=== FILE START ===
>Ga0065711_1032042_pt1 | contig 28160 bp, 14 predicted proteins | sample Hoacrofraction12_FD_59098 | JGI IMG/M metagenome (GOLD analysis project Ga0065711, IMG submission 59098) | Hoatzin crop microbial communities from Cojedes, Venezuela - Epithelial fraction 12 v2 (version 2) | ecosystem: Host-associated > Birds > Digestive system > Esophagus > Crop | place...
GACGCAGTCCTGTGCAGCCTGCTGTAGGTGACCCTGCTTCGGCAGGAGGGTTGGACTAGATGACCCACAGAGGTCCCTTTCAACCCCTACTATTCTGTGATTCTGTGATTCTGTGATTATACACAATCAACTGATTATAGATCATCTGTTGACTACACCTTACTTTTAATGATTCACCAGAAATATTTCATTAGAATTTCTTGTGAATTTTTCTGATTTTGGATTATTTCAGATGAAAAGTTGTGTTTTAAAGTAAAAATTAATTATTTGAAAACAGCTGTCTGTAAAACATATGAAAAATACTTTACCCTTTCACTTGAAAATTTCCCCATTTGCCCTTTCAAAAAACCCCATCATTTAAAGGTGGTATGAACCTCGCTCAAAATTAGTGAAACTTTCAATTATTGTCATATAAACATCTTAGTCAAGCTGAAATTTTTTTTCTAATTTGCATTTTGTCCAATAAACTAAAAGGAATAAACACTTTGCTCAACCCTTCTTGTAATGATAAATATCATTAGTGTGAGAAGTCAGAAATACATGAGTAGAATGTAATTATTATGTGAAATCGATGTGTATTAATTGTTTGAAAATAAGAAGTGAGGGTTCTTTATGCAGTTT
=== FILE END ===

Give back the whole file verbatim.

>Ga0065711_1032042_pt1 | contig 28160 bp, 14 predicted proteins | sample Hoacrofraction12_FD_59098 | JGI IMG/M metagenome (GOLD analysis project Ga0065711, IMG submission 59098) | Hoatzin crop microbial communities from Cojedes, Venezuela - Epithelial fraction 12 v2 (version 2) | ecosystem: Host-associated > Birds > Digestive system > Esophagus > Crop | place...
GACGCAGTCCTGTGCAGCCTGCTGTAGGTGACCCTGCTTCGGCAGGAGGGTTGGACTAGATGACCCACAGAGGTCCCTTTCAACCCCTACTATTCTGTGATTCTGTGATTCTGTGATTATACACAATCAACTGATTATAGATCATCTGTTGACTACACCTTACTTTTAATGATTCACCAGAAATATTTCATTAGAATTTCTTGTGAATTTTTCTGATTTTGGATTATTTCAGATGAAAAGTTGTGTTTTAAAGTAAAAATTAATTATTTGAAAACAGCTGTCTGTAAAACATATGAAAAATACTTTACCCTTTCACTTGAAAATTTCCCCATTTGCCCTTTCAAAAAACCCCATCATTTAAAGGTGGTATGAACCTCGCTCAAAATTAGTGAAACTTTCAATTATTGTCATATAAACATCTTAGTCAAGCTGAAATTTTTTTTCTAATTTGCATTTTGTCCAATAAACTAAAAGGAATAAACACTTTGCTCAACCCTTCTTGTAATGATAAATATCATTAGTGTGAGAAGTCAGAAATACATGAGTAGAATGTAATTATTATGTGAAATCGATGTGTATTAATTGTTTGAAAATAAGAAGTGAGGGTTCTTTATGCAGTTT